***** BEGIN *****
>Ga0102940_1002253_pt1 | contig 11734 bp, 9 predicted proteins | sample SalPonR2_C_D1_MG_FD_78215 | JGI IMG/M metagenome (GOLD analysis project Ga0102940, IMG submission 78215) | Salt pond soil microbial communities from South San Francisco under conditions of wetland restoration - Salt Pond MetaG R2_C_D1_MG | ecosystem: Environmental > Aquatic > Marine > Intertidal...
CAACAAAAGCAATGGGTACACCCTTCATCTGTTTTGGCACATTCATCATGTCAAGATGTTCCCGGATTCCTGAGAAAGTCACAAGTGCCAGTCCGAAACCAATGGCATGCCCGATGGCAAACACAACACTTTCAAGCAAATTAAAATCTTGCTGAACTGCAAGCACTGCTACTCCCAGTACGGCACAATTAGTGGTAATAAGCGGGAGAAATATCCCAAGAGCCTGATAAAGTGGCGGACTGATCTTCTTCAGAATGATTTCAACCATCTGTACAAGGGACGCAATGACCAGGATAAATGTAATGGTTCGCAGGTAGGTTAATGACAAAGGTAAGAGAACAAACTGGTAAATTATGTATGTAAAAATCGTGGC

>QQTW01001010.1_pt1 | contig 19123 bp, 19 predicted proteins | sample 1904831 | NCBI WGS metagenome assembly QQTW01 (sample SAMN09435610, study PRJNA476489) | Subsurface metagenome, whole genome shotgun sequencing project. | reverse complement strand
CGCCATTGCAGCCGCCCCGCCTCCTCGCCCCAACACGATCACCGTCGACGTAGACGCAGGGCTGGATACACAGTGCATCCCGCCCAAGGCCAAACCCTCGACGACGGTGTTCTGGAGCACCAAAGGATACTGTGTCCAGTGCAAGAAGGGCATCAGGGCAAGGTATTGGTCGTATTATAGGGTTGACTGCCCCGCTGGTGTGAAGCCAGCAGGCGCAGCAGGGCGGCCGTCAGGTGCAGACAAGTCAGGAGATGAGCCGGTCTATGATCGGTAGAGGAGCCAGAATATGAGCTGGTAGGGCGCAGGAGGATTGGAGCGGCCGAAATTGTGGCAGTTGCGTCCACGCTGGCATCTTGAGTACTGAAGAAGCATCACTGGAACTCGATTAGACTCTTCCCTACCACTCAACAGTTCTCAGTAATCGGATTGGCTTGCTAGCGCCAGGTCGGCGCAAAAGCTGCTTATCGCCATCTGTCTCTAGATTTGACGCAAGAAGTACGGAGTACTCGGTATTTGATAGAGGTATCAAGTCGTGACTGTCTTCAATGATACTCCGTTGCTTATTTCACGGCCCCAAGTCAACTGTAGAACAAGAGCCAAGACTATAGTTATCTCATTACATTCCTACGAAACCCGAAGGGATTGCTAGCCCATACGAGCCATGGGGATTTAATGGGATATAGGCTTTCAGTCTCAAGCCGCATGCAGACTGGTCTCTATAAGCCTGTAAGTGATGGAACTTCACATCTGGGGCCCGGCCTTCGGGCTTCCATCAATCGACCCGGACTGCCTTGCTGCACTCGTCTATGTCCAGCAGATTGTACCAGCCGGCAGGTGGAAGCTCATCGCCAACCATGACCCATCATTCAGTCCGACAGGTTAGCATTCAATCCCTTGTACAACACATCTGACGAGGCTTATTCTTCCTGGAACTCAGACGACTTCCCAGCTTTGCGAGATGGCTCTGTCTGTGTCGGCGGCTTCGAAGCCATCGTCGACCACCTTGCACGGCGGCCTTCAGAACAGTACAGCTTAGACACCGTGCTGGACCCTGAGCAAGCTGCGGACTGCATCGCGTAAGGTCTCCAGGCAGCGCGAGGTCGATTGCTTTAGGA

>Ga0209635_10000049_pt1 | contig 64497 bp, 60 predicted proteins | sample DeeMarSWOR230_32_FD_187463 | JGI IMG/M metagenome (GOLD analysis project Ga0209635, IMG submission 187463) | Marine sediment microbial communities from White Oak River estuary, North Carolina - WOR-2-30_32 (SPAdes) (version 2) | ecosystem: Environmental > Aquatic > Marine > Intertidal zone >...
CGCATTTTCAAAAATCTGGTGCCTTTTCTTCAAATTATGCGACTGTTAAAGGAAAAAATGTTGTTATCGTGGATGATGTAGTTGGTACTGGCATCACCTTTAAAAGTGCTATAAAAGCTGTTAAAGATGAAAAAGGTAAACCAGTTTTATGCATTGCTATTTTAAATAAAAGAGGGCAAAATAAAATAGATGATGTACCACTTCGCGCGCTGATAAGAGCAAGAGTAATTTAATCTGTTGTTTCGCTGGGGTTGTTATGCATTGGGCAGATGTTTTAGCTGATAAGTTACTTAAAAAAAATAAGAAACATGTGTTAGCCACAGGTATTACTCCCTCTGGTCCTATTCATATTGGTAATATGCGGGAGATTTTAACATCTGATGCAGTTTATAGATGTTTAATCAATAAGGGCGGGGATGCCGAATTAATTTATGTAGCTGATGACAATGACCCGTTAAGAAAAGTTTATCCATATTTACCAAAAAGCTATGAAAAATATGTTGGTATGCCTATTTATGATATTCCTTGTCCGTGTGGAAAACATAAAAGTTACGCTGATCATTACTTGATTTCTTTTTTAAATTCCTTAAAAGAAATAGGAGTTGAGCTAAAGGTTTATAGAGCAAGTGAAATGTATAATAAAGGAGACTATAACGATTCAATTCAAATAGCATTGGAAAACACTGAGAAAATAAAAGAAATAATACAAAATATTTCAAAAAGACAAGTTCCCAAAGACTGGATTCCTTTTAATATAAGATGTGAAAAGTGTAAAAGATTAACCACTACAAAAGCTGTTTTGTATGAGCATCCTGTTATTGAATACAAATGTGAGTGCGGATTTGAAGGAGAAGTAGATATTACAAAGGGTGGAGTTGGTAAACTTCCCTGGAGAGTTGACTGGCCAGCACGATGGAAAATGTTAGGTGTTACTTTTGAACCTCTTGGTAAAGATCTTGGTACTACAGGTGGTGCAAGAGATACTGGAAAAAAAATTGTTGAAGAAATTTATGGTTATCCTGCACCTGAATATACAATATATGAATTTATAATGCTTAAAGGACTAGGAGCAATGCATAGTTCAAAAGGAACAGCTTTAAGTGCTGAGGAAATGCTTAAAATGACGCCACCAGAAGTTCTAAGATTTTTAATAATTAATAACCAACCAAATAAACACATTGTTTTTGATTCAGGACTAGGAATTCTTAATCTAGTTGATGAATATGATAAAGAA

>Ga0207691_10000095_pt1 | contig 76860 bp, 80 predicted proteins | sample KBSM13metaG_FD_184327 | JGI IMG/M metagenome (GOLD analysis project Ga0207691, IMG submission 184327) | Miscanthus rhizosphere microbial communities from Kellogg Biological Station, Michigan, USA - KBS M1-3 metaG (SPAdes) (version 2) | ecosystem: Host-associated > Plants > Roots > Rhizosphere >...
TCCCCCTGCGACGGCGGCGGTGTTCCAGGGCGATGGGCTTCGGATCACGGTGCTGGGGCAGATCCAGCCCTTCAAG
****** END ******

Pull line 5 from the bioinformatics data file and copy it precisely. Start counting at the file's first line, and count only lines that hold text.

>Ga0209635_10000049_pt1 | contig 64497 bp, 60 predicted proteins | sample DeeMarSWOR230_32_FD_187463 | JGI IMG/M metagenome (GOLD analysis project Ga0209635, IMG submission 187463) | Marine sediment microbial communities from White Oak River estuary, North Carolina - WOR-2-30_32 (SPAdes) (version 2) | ecosystem: Environmental > Aquatic > Marine > Intertidal zone >...